Sunday, September 16, 2007


JordantopiaYesterday was daughter #4's 10th birthday. Technically, it's nearly impossible that Jordan is actually 10, since I only had her a few months ago (didn't I?), but there it is all the same.

Those who have read this blog for longer than a year, have already read all 7 of my kids "baby stories" so I won't repost Jordan's.

Jordan is my firstborn in a way, since she is the oldest of the "second family". She came along well after the idea I had (I should really just stop having ideas) that I was done having children. Not long after Jordan, came three more. Clearly I wasn't done. Clearly the Lord wasn't done blessing me with children.

Of all my kids, Jordan is most like me in that she tries to slip away and be alone quite a bit, likes to catch bugs and observe them without anyone bothering her (yes, I still do that), and likes it quiet rather than noisy and hectic. She also can't do math to save her life, just like me at the same age. It's coming along though, and just like for me once it "clicks" it'll just be a bad memory of math worksheets. She might even be like me in that once it does click, she'll discover that she really loves math and working with numbers just like I do.

I was looking at a picture a few days ago of a friend and his daughter. It struck me just how much the daughter looks like the father, and brought to mind a family I know where the boys all look like the mother. In our case with Samuel, everyone who sees him and knew Kevin as a boy, says he's the spitting image of Kevin. Once when my oldest Caryn was with me, I ran into some friends I hadn't seen since I was a teenager. Caryn was about the same age I was, the last time I saw these folks, and they just couldn't get over how much she looked like me, at that age. They called her "mini-Carla". Even some of her teachers in junior high (who were also my teachers) knew right away that she was my daughter. Funny thing is, I don't think we really look that much alike, but others see it. As for me, I look just like my mom, but to me, Caryn doesn't look like my mom at all. Funny how that works out, isn't it?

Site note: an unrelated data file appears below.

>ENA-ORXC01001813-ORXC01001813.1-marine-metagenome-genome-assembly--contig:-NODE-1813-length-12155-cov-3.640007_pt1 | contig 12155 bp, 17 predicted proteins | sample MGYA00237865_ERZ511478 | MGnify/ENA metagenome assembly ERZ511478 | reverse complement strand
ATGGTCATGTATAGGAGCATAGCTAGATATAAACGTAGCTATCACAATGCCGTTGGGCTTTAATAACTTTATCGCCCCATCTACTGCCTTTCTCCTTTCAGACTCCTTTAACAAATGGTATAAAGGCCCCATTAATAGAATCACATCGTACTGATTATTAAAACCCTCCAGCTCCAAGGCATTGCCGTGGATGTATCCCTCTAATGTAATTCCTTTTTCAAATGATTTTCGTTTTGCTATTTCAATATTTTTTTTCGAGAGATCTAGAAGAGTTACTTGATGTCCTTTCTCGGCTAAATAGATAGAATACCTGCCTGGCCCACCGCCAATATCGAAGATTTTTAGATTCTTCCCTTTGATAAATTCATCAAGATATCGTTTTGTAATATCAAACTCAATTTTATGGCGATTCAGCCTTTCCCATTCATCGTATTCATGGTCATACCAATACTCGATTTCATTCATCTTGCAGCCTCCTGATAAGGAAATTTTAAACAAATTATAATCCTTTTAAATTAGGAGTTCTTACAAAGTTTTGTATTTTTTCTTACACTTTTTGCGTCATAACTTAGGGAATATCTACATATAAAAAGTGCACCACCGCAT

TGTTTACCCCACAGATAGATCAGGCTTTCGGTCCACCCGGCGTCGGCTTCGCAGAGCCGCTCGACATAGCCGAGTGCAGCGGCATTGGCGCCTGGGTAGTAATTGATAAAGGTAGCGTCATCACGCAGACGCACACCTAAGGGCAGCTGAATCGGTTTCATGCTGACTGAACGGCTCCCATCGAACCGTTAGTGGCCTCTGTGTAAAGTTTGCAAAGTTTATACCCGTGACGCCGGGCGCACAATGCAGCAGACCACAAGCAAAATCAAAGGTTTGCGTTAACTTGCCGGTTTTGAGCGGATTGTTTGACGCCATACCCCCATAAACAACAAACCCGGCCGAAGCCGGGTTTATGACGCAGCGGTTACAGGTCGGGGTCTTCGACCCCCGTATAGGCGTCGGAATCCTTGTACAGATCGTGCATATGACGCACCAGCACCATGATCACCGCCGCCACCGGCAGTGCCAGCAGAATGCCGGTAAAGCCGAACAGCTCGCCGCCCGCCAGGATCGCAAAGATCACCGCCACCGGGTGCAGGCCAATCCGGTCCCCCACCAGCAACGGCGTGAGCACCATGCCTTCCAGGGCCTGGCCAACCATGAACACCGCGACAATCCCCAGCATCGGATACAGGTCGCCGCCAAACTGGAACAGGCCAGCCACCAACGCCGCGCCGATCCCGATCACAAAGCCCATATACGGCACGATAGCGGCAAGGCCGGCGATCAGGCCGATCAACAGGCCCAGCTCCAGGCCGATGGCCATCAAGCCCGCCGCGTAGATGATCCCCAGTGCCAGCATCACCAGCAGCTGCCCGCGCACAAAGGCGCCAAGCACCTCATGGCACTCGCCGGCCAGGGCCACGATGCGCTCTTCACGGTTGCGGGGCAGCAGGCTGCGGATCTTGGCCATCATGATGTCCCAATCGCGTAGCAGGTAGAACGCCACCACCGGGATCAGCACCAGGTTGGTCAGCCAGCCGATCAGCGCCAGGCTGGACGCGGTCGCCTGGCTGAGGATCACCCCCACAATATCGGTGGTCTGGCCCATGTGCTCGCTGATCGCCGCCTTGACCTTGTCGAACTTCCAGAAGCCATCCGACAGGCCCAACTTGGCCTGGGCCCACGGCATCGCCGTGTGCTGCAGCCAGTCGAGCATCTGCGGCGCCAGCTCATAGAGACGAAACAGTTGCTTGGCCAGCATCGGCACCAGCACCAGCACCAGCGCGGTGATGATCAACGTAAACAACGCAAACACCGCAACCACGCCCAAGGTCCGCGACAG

When I look at each of my kids, I see something of me in each of them. In some of them it's more obvious than with others. Like Jessica's turned up nose, or Caryn's giant smile & deep laugh lines, Jennifer's big feet (yes, we are in fact related to a hybrid breed of Amazonian/Sasquatch women, my mom reads my blog and she'll verify this fact). It's evident at least to me, that all my kids bear a resemblance to me in some way. In thinking about this it made me think of a verse of Scripture that used to be so confusing to me:

So God created man in his own image, in the image of God created he him; male and female created he them. (Genesis 1:27)

I'm not really sure why that was so confusing, other than the possibility that I was under false teaching at one time, for long enough that I questioned pretty much everything I thought I knew. Obviously we were not created physically to look like the Father, since God is Spirit and doesn't have a physical body. It's inwardly that we were created in His image - the abilities He gave us to think, reason, create, have compassion, desire justice, be nurturing, and to have an eternal soul.

Thinking along these lines got me to thinking about image in a variety of ways.